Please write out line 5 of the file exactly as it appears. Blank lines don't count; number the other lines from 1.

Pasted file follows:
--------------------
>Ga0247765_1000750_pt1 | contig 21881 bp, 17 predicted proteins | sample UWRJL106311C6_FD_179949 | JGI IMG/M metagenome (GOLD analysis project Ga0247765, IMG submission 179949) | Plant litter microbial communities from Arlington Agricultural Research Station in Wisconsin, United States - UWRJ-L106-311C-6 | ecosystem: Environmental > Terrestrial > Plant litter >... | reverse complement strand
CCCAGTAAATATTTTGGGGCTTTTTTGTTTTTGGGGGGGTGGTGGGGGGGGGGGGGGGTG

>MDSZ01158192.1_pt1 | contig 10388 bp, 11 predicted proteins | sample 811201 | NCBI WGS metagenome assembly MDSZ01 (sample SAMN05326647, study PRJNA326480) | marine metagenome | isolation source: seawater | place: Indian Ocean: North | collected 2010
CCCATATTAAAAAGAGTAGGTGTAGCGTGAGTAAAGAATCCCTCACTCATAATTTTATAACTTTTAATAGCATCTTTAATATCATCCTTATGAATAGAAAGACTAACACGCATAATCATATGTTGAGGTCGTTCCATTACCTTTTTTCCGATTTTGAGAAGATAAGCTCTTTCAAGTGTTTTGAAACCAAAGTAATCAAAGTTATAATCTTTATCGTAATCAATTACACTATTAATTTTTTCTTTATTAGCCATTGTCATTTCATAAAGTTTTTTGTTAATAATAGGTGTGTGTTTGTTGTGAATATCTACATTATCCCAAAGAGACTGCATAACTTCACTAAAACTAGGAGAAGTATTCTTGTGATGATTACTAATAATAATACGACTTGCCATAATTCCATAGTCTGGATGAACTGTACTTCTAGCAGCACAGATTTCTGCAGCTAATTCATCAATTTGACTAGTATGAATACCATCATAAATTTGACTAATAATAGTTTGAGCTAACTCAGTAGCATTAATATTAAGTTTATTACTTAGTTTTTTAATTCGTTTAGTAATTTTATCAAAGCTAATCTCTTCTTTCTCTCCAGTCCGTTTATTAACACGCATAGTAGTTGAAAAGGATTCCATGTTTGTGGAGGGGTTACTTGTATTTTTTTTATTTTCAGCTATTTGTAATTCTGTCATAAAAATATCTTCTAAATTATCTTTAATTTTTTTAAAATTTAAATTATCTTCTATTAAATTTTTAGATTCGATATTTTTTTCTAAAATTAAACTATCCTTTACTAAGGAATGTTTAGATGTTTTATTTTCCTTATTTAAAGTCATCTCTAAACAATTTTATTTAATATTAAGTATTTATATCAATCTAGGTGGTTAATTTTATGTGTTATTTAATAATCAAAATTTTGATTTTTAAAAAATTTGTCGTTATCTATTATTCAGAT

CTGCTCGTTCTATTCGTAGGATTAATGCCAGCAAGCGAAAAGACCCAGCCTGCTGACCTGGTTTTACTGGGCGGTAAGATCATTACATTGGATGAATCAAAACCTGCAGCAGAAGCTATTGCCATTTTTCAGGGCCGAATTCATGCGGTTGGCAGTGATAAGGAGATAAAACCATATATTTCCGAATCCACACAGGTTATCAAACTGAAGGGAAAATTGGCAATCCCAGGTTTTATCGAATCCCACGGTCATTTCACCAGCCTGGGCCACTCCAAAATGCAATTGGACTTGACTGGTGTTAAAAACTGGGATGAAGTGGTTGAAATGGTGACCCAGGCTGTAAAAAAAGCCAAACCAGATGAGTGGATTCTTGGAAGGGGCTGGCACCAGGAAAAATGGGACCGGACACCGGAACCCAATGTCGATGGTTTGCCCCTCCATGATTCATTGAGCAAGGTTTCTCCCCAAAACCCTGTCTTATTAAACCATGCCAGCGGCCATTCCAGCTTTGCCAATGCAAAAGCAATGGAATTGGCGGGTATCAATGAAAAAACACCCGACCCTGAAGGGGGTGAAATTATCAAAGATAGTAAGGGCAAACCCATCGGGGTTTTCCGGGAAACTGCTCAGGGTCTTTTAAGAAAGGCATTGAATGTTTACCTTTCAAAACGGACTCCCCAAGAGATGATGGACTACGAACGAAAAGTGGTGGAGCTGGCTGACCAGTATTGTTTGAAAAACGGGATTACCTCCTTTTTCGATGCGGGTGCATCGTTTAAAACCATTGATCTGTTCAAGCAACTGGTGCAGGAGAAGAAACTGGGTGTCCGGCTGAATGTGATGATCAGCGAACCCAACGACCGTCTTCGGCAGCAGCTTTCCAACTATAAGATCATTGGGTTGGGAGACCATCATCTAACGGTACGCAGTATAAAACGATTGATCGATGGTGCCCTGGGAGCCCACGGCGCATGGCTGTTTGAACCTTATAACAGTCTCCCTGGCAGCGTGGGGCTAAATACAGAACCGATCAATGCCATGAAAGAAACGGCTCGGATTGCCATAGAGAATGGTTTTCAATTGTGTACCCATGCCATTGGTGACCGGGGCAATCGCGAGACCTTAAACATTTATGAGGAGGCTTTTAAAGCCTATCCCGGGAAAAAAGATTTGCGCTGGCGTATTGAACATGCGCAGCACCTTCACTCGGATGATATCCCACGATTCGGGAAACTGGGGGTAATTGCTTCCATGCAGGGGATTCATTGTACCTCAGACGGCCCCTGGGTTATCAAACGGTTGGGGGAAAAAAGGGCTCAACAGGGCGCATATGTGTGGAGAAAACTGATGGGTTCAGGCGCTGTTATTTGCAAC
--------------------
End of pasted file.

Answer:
CTGCTCGTTCTATTCGTAGGATTAATGCCAGCAAGCGAAAAGACCCAGCCTGCTGACCTGGTTTTACTGGGCGGTAAGATCATTACATTGGATGAATCAAAACCTGCAGCAGAAGCTATTGCCATTTTTCAGGGCCGAATTCATGCGGTTGGCAGTGATAAGGAGATAAAACCATATATTTCCGAATCCACACAGGTTATCAAACTGAAGGGAAAATTGGCAATCCCAGGTTTTATCGAATCCCACGGTCATTTCACCAGCCTGGGCCACTCCAAAATGCAATTGGACTTGACTGGTGTTAAAAACTGGGATGAAGTGGTTGAAATGGTGACCCAGGCTGTAAAAAAAGCCAAACCAGATGAGTGGATTCTTGGAAGGGGCTGGCACCAGGAAAAATGGGACCGGACACCGGAACCCAATGTCGATGGTTTGCCCCTCCATGATTCATTGAGCAAGGTTTCTCCCCAAAACCCTGTCTTATTAAACCATGCCAGCGGCCATTCCAGCTTTGCCAATGCAAAAGCAATGGAATTGGCGGGTATCAATGAAAAAACACCCGACCCTGAAGGGGGTGAAATTATCAAAGATAGTAAGGGCAAACCCATCGGGGTTTTCCGGGAAACTGCTCAGGGTCTTTTAAGAAAGGCATTGAATGTTTACCTTTCAAAACGGACTCCCCAAGAGATGATGGACTACGAACGAAAAGTGGTGGAGCTGGCTGACCAGTATTGTTTGAAAAACGGGATTACCTCCTTTTTCGATGCGGGTGCATCGTTTAAAACCATTGATCTGTTCAAGCAACTGGTGCAGGAGAAGAAACTGGGTGTCCGGCTGAATGTGATGATCAGCGAACCCAACGACCGTCTTCGGCAGCAGCTTTCCAACTATAAGATCATTGGGTTGGGAGACCATCATCTAACGGTACGCAGTATAAAACGATTGATCGATGGTGCCCTGGGAGCCCACGGCGCATGGCTGTTTGAACCTTATAACAGTCTCCCTGGCAGCGTGGGGCTAAATACAGAACCGATCAATGCCATGAAAGAAACGGCTCGGATTGCCATAGAGAATGGTTTTCAATTGTGTACCCATGCCATTGGTGACCGGGGCAATCGCGAGACCTTAAACATTTATGAGGAGGCTTTTAAAGCCTATCCCGGGAAAAAAGATTTGCGCTGGCGTATTGAACATGCGCAGCACCTTCACTCGGATGATATCCCACGATTCGGGAAACTGGGGGTAATTGCTTCCATGCAGGGGATTCATTGTACCTCAGACGGCCCCTGGGTTATCAAACGGTTGGGGGAAAAAAGGGCTCAACAGGGCGCATATGTGTGGAGAAAACTGATGGGTTCAGGCGCTGTTATTTGCAAC